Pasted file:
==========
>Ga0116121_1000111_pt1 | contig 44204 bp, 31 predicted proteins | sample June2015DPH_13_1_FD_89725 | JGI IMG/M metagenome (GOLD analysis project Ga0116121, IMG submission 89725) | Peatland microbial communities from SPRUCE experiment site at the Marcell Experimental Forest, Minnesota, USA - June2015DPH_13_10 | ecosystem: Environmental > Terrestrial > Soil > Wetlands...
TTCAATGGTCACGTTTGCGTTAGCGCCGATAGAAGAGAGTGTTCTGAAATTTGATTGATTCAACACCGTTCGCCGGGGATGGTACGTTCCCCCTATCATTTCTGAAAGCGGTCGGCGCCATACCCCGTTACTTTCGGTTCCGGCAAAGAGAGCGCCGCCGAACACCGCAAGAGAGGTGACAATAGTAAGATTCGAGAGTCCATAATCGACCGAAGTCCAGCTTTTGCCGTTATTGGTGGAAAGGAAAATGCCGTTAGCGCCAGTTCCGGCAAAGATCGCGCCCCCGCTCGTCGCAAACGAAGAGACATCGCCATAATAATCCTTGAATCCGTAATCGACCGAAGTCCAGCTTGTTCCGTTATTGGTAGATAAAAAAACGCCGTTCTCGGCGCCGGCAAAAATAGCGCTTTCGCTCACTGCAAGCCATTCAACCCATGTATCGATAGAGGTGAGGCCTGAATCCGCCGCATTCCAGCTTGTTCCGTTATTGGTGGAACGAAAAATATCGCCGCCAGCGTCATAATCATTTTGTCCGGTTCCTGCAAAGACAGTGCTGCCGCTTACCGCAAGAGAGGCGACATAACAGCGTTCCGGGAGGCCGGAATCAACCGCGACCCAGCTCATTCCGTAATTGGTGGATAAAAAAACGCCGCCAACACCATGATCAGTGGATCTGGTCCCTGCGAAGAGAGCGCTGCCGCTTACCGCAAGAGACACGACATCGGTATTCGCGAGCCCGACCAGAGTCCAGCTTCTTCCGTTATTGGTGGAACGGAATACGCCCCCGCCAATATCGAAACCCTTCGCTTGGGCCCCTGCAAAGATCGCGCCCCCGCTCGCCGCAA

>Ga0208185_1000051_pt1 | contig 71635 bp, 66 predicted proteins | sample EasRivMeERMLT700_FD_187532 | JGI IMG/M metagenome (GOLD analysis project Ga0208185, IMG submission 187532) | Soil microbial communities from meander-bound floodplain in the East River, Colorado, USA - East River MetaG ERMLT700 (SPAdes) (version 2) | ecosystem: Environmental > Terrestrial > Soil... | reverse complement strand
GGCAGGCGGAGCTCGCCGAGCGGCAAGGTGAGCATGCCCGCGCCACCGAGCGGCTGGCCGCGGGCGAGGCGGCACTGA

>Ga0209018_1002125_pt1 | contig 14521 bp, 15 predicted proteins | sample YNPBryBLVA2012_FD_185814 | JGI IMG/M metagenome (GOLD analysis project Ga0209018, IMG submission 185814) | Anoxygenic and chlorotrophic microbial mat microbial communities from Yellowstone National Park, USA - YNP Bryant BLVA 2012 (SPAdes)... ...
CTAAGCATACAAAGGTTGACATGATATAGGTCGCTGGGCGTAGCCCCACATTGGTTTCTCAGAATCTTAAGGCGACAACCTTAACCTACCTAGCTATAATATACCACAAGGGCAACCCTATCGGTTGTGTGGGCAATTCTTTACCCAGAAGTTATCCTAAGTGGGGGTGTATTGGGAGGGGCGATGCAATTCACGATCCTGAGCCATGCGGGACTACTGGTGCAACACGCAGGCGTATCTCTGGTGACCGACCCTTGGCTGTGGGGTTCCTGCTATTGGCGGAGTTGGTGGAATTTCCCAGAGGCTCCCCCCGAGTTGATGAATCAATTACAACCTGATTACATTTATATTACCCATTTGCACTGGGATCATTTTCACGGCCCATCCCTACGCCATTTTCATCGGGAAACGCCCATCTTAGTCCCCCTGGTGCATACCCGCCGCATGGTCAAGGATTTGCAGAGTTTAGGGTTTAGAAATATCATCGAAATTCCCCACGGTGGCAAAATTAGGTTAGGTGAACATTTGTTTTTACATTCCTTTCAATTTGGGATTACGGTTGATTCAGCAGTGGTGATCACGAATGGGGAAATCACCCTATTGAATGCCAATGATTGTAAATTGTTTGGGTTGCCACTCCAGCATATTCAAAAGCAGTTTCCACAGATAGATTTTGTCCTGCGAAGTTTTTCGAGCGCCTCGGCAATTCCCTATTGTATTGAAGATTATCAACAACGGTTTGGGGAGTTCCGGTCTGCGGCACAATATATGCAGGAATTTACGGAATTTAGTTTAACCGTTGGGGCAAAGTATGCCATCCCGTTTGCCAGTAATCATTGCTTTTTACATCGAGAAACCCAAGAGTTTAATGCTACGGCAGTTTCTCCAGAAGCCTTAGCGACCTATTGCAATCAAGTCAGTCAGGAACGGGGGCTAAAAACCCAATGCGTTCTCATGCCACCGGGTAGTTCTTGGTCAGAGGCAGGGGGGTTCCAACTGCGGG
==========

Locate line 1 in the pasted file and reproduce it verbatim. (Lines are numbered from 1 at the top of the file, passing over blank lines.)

>Ga0116121_1000111_pt1 | contig 44204 bp, 31 predicted proteins | sample June2015DPH_13_1_FD_89725 | JGI IMG/M metagenome (GOLD analysis project Ga0116121, IMG submission 89725) | Peatland microbial communities from SPRUCE experiment site at the Marcell Experimental Forest, Minnesota, USA - June2015DPH_13_10 | ecosystem: Environmental > Terrestrial > Soil > Wetlands...